So this is just one asshole, and I'm not hung up on it. But the conversation did make me realize that I actually know what I'm doing (at least a little). All this guy's equipment and bracketing and RAW shooting were a symptom of him not being confident in being able to make the photos he wanted on the first try. Despite the rudeness, I wasn't offended. Honest, I felt warm and fuzzy after the conversation, because the interaction made me realize that when I go out to make a photo of something, I'm confident that the photo I make will be the photo I'm happy with.

how dare you insult my precious RAWs!

Look, shoot RAW if you have to. I get it. But if you don't have to, why would you? Yeah, I post-process my photos, sometimes heavily, but I think people underestimate the flexibility of JPGs. Yes, RAWs are even more flexible, but in the two years since I stopped shooting RAW, I haven't missed them. Literally, I've never been editing a photo and thought "gee, I wish I shot in this in RAW". No exaggeration. I know that people don't agree with me, so I've stopped talking about it, except here, where this is my website so I'll say whatever I want.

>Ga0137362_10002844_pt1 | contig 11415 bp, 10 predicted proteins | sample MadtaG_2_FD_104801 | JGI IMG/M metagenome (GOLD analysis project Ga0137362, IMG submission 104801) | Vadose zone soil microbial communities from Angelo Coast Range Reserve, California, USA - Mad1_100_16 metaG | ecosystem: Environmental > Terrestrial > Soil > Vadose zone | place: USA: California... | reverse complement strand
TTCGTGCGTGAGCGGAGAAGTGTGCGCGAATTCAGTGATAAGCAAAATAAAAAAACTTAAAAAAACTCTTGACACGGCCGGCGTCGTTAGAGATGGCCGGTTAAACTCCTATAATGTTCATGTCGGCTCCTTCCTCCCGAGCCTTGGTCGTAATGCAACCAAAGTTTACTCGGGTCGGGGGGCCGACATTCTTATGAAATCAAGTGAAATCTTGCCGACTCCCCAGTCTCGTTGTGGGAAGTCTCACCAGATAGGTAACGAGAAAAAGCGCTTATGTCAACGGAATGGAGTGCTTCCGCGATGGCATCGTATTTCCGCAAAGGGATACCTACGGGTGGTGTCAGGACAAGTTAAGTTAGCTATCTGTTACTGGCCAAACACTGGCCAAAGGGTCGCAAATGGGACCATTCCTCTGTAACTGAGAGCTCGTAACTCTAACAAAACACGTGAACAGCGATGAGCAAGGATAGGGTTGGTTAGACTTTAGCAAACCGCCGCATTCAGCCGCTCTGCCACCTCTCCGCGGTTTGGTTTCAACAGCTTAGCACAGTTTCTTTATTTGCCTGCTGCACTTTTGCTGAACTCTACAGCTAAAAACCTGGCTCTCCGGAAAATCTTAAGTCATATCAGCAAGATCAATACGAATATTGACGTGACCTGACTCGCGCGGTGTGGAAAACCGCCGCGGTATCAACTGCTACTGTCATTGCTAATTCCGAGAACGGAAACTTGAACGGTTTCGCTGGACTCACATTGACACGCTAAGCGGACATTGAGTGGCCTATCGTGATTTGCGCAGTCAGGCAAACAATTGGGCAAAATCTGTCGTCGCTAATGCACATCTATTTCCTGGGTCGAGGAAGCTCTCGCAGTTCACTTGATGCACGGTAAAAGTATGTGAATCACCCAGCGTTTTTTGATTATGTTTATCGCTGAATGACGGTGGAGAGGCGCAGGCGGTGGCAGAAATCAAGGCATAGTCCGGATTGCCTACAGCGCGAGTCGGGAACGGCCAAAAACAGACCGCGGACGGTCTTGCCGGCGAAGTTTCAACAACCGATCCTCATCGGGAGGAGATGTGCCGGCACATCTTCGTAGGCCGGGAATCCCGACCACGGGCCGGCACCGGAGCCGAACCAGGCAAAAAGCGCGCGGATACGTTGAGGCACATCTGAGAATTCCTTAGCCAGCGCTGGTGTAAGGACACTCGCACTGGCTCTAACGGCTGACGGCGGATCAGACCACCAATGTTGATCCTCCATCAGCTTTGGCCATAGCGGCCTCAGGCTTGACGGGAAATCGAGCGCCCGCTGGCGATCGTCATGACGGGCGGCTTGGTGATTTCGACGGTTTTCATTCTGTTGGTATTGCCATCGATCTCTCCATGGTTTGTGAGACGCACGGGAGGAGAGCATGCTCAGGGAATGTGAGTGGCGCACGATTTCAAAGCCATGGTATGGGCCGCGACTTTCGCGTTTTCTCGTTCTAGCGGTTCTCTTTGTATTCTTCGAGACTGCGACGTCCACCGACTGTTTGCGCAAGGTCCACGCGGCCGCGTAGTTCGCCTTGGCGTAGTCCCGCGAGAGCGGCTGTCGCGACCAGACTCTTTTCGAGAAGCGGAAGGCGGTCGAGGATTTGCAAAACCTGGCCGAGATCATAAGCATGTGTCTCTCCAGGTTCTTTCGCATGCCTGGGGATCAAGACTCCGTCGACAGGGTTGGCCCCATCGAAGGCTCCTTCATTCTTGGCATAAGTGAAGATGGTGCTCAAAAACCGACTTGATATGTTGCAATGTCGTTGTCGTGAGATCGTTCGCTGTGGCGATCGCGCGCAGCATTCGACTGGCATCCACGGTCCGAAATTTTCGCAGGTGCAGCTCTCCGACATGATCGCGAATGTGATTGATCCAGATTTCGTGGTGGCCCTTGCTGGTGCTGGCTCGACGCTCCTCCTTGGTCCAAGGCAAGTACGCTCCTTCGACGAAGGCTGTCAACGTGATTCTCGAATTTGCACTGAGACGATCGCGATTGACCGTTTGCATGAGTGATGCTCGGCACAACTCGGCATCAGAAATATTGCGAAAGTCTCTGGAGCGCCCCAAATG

Shot using the Fujfilm X-T1 and 16mm lens, Classic Chrome film simulation, square aspect ratio, JPG.

shut up already, tell us what you look for

I love the act of making photos. Standing there, pointing the camera at something, setting all the settings so that my vision will be reflected in an image, that is by far my favorite part of photography. I am a hobbyist, so I'd better be having fun in my hobby. And the fun part is the creation, it's using these tools to make something out of nothing. So the camera had better be damn fun to use.

What makes a camera fun? Sometimes it's age. When I'm out with the Leica M3 (first made in 1954, my model is from 1960ish) or the Kowa/SIX (also from the 60s) I feel the history weighing down on me. Running a camera that old, knowing it's been well maintained and loved over the years, adds to my experience. It helps me understand the context of photography, and how what I'm doing reflects myself.

Minolta SRT101 accompanied by the beastly Vivitar 20mm f/3.8 lens from the 70s.

Sometimes a camera is fun because it's absurd. Shooting with cameras renown for being difficult, or with film that's wildly expired and poorly stored, or mis-matched equipment, this is also fun. The fun comes from the challenge, seeing if any results at all turn out.